Recognising obesity in childrenIssues such as comfort eating and sedentary lifestyle can contribute to an unhealthy weight in adults – and in children.
A report from NHS digital shows parents of overweight children often wrongly think their children are a healthy weight too. The report, which examines the body weight of children in England in 2015, reveals that 91 per cent of mothers and 80 per cent of fathers of overweight children thought their kids were a healthy weight. For obese children, 48 per cent of mothers and 43 per cent of fathers said their children were around the right weight.
The results support an earlier analysis of 60,000 children that found over half of parents of overweight or obese children fail to recognise a problem.
Why is it so hard to judge your children’s weight? The problem could stem from parents comparing their children with other children who are overweight. Research shows that obesity tends to cluster in social networks, and individuals in overweight friendship groups tend to gain more weight over time, the effect increasing with the strength of social ties. Furthermore, overweight children with overweight friends are less likely to realise they are overweight themselves , as are children with lots of obese classmates.
Another reason that parents may not see their kids as fat is that their frames of reference for obesity may be quite different from what doctors use. A 2001 study of mothers of children at risk of developing obesity found they considered their children to be a healthy weight as long as their activity and social functioning were unimpaired and they ate healthy foods.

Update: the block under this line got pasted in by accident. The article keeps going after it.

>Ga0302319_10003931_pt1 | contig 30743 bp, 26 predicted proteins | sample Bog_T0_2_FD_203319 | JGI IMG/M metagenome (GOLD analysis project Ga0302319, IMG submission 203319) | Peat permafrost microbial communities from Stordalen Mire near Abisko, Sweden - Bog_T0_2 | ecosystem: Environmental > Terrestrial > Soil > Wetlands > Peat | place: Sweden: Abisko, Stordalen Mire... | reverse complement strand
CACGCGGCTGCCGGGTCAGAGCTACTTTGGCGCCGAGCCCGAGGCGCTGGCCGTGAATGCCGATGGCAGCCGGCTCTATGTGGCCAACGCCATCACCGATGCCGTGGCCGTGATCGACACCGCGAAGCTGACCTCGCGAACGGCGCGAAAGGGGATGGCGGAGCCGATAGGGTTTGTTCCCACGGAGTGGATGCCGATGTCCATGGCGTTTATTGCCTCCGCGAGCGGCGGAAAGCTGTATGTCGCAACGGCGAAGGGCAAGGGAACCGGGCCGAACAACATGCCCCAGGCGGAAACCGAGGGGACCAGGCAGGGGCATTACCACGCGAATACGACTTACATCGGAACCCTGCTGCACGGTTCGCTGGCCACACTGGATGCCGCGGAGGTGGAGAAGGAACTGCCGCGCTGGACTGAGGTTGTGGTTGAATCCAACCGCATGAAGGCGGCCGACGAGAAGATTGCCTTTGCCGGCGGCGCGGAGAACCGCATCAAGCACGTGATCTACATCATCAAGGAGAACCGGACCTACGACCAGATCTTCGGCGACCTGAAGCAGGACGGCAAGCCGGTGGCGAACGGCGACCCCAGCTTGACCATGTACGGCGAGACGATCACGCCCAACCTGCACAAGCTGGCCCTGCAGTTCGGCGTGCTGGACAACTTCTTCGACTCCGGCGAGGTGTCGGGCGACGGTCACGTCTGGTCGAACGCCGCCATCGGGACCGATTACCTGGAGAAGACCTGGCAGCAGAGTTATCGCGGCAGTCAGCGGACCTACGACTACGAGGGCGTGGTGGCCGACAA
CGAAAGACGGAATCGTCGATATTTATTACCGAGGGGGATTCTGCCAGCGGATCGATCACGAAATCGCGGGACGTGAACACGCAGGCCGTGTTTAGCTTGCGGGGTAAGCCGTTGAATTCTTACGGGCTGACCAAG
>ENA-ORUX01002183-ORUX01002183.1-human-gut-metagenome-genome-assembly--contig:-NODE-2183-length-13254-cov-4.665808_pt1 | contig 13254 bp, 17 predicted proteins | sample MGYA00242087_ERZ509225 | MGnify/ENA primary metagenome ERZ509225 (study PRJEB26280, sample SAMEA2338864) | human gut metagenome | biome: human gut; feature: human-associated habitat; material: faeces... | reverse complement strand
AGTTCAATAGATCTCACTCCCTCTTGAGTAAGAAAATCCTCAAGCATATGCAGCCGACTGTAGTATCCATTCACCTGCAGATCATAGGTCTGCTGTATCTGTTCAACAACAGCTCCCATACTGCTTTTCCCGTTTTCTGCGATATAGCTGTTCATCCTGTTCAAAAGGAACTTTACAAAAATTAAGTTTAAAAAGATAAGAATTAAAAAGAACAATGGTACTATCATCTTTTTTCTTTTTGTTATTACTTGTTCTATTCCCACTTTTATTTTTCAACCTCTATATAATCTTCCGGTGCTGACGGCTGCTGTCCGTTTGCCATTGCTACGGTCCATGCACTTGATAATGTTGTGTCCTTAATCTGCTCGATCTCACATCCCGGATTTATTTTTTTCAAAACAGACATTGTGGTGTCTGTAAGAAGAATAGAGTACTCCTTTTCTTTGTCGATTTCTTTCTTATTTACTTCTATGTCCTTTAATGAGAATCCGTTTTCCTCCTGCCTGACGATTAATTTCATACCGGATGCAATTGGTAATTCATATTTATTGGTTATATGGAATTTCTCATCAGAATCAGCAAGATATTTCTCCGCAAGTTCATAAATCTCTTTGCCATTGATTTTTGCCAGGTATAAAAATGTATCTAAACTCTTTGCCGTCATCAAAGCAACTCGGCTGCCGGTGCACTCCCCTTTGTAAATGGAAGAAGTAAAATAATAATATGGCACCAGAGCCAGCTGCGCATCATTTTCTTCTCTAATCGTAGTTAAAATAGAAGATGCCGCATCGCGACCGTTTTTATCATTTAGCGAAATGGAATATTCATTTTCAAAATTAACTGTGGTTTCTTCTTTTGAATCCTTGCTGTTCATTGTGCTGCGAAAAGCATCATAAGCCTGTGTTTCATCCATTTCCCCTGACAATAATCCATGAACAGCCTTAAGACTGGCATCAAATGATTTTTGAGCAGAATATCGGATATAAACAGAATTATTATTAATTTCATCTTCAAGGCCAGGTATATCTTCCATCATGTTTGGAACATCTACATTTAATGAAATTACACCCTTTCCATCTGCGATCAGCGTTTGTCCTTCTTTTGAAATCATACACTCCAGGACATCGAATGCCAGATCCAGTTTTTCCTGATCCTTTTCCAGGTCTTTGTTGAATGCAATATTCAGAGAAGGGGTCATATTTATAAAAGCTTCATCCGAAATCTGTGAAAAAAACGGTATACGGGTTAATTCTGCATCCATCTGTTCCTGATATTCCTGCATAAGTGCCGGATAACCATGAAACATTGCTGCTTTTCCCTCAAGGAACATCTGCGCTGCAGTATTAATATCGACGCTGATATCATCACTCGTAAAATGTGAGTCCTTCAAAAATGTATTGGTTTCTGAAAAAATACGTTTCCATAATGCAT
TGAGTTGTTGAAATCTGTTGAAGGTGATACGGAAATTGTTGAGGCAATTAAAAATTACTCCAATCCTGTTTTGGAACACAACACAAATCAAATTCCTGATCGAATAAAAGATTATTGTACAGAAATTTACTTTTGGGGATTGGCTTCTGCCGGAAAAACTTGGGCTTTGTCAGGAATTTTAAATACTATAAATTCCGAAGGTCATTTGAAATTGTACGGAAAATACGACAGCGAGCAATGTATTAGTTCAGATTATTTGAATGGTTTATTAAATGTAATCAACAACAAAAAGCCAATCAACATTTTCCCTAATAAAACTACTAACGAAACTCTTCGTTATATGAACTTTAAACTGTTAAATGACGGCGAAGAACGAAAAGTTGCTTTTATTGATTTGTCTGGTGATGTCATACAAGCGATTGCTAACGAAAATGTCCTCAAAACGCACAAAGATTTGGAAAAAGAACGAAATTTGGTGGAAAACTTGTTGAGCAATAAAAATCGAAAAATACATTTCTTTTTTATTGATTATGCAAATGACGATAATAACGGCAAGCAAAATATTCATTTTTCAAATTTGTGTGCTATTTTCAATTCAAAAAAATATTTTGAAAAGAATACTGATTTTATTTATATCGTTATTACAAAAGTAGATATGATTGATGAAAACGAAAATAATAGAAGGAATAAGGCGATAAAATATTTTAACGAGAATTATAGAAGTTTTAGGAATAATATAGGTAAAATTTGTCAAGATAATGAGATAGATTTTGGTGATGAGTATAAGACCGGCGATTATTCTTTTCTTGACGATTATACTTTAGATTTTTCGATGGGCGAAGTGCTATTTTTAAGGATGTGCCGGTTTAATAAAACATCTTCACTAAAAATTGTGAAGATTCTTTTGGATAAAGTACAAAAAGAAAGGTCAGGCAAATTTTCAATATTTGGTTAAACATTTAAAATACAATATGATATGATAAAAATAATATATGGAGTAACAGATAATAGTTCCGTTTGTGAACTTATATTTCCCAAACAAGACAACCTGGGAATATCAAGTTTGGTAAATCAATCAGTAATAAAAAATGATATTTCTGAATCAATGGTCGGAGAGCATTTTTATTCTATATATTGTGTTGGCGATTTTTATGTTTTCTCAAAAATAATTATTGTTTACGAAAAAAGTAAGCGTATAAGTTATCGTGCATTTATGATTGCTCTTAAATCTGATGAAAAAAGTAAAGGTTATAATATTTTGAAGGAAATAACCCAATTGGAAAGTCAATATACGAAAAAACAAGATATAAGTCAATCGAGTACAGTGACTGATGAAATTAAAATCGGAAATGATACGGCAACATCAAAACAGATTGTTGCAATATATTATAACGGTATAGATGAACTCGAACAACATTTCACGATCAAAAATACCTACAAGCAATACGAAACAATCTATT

According to Eric Robinson, a psychologist at the University of Liverpool, UK, telling children they have a weight problem is not necessarily the right way forward. Last month, he published a study showing that children of parents who see them as overweight are more likely to keep gaining weight. This might in part be due to the stigma associated with being labelled “fat” – which can lead to comfort eating in response. The weight gain might also be a consequence of ill-informed dieting attempts backfiring. Skipping meals, for example, may lead to more snacking between meals on unhealthy foods. “You could presume that the long-term health of people who fail to recognise that they are ‘overweight’ would be worse than those who do recognise they are overweight,” says Robinson. “However, the best available evidence suggests that you are probably wrong.”
So how can parents deal with their children being overweight without their best intentions backfiring? According to one study, a creative way teens can be successfully encouraged to eat more healthily is to educate them about how the junk food industry can be manipulative and deceptive. This encourages them to assert their independence, harnessing their rebellious streak.
For instance, you could tell them about recent evidence suggesting that the sugar industry cast doubts on the risks of sugar while painting fat as the real culprit. The result was decades of diet foods that replace fat with sugar. It is possible that products like these have contributed to the failure of overweight individuals’ attempts at weight loss.
Of course, parents should also set a good example and provide their children with tasty, healthy foods, while gently steering them away from junk food and bad habits.
Hypnotherapy can help with changing habits – encouraging a healthy relationship with food and exercise. Find details of qualified therapists on the National Hypnotherapy Society Accredited Register.